(c. 300 C.E.)
   The Arthashastra, the “Authoritative Treatise on Worldly Affairs,” is generally attributed to Kauti-lya (Chanakya) (c. 300 B.C.E.), the minister of the famous Chandragupta Maurya kingdom, although it was apparently expanded at a later time, as the received text includes references to later phenomena.
   The Arthashastra resembles in many ways The Prince, written in the 16th century by the Italian Nicolò Machiavelli. It is a complete and elaborate treatise on statecraft and law, clearly designed for use by a king. It includes sections dealing with clans and tribes who do not belong to the state proper, the conduct of ministers, government officials, city government, taxation, law, punish-ments, spies, types of conquest, the army, slavery, divorce, women’s property, indigent women, pros-titutes, gambling, alcoholic drinks, and interest rates, among other topics.
   The book is part of the tradition of authori-tative treatises (shastras; artha means “worldly affairs”) that relate to the four ENDS OF LIFE. It parallels the DHARMASHASTRA and the Kamashastra (among which is the KAMA SUTRA). The fourth end of life—MOKSHA—is not generally associated with shastras; its subject, liberation from birth and rebirth, relies on gurus instead.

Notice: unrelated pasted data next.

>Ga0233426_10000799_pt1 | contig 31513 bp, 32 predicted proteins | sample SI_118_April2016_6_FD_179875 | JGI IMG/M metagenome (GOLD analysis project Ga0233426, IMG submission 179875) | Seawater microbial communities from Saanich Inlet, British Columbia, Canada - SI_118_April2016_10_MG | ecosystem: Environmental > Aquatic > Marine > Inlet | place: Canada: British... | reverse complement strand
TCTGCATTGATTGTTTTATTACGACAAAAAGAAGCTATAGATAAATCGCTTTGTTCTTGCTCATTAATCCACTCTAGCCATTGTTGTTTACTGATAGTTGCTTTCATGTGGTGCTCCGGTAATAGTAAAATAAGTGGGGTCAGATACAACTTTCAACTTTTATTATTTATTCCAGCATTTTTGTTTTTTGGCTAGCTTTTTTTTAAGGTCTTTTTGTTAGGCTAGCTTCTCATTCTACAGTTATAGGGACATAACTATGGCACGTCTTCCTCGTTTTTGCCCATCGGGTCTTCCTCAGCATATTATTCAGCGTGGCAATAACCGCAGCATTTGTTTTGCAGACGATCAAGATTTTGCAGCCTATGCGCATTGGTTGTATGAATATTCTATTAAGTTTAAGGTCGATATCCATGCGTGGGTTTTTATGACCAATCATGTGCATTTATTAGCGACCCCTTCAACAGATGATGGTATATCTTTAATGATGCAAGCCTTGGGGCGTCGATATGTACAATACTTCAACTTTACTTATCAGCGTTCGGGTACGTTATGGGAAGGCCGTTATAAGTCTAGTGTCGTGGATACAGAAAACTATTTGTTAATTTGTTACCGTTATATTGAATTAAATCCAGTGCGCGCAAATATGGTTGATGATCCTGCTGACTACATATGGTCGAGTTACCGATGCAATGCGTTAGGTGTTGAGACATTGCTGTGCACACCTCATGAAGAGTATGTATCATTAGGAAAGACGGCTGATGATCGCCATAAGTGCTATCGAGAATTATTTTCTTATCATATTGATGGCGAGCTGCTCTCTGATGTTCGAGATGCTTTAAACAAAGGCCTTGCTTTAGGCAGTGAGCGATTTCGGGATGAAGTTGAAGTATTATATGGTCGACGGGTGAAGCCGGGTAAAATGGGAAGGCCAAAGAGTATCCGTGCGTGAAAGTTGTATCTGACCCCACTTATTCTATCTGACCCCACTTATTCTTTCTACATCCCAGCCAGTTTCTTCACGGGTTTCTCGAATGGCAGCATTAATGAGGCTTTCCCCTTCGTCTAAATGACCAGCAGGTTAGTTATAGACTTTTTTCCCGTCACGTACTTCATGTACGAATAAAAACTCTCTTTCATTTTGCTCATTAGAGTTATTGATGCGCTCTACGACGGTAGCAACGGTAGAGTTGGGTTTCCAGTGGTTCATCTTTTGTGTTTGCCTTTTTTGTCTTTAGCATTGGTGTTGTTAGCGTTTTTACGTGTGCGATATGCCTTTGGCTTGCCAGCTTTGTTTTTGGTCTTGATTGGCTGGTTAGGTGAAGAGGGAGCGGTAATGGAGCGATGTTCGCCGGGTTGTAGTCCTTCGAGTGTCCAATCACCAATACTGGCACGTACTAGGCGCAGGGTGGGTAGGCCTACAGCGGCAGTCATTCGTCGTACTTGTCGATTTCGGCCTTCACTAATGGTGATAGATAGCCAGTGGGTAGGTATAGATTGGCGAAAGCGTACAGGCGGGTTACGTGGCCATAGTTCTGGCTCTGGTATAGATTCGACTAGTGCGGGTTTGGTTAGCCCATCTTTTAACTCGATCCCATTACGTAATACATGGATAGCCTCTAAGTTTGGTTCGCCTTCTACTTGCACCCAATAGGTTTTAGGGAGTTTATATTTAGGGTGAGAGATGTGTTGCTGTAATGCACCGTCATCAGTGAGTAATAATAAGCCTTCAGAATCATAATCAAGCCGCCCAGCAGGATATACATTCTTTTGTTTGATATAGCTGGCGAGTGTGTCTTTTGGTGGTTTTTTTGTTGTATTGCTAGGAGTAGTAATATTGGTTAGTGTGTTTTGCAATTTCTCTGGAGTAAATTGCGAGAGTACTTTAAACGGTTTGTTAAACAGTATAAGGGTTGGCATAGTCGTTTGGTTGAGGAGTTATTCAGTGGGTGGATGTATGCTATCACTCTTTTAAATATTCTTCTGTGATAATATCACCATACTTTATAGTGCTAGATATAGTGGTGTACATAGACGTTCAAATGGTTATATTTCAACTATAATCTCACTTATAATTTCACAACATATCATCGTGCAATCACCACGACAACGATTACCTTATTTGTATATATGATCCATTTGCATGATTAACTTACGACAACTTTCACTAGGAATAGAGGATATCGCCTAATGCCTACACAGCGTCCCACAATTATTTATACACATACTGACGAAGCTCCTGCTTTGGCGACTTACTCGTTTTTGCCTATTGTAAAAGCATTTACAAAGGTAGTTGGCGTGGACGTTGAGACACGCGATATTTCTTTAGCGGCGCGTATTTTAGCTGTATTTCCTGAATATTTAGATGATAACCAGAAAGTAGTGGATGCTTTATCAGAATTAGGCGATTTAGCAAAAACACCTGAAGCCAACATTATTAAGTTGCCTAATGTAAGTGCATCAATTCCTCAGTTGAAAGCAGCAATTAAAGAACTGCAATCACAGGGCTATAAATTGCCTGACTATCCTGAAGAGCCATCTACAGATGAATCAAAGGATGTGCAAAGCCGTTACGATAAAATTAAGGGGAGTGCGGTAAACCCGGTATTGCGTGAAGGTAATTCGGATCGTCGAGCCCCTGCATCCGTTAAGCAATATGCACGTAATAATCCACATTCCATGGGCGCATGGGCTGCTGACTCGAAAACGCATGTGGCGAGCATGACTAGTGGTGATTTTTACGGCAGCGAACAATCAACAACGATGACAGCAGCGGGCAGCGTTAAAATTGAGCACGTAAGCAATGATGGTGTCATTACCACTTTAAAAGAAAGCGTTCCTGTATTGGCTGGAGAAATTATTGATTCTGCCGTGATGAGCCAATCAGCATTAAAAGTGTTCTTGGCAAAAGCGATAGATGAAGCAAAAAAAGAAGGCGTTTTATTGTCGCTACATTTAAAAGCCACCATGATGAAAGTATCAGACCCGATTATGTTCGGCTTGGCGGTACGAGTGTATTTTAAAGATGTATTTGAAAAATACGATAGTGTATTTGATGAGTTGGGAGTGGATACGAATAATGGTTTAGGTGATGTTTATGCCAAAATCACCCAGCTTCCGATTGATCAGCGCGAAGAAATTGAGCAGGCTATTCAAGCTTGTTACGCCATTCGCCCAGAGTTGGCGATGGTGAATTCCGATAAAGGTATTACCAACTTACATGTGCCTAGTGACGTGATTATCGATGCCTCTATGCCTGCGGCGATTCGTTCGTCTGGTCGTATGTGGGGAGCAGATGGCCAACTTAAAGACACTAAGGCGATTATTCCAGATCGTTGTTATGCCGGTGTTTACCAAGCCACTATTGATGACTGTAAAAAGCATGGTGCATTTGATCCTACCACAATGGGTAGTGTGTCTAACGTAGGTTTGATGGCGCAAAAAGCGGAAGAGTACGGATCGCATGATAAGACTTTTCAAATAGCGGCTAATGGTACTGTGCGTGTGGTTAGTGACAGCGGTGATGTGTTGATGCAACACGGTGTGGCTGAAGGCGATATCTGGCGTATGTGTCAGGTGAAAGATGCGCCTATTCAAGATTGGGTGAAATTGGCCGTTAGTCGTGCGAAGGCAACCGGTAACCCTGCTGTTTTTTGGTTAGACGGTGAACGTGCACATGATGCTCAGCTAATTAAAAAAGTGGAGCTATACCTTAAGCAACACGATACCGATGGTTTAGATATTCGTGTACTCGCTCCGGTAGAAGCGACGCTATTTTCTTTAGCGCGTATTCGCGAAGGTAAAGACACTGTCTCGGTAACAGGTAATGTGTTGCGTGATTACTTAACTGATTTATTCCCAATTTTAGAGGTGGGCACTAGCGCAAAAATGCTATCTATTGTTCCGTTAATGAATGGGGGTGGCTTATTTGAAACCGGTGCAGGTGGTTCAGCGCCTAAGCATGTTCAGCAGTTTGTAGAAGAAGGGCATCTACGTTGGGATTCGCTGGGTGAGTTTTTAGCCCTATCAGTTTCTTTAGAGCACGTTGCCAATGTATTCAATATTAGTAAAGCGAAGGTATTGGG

Further reading: Roger Boesche, The First Great Politi-cal Realist: Kautilya and His Arthashastra (Lanham, Md.: Lexington Books, 2002); Subhash C. Kashyap, Concept of Good Governance and Kautilya’s Arthashastra (New Delhi: Indian Council of Social Science Research, 2003); L. N. Rangarajan, trans., The Arthashastra by Kautilya (New Delhi: Penguin Books India, 1992); Sujata Reddy, Laws of Kautilya Arthasastra (New Delhi: Kanishka, 2004); Manabendu Banerjee Sastri, ed., Occasional Essays on Arthasastra (Calcutta: Sanskrit Pustak Bhandar, 2000); Bijay Dhari Singh, Bibliography of Kautilya Arthasastra (Varanasi: Kishor Vidya Niketan, 2004).

Encyclopedia of Hinduism. . 2007.

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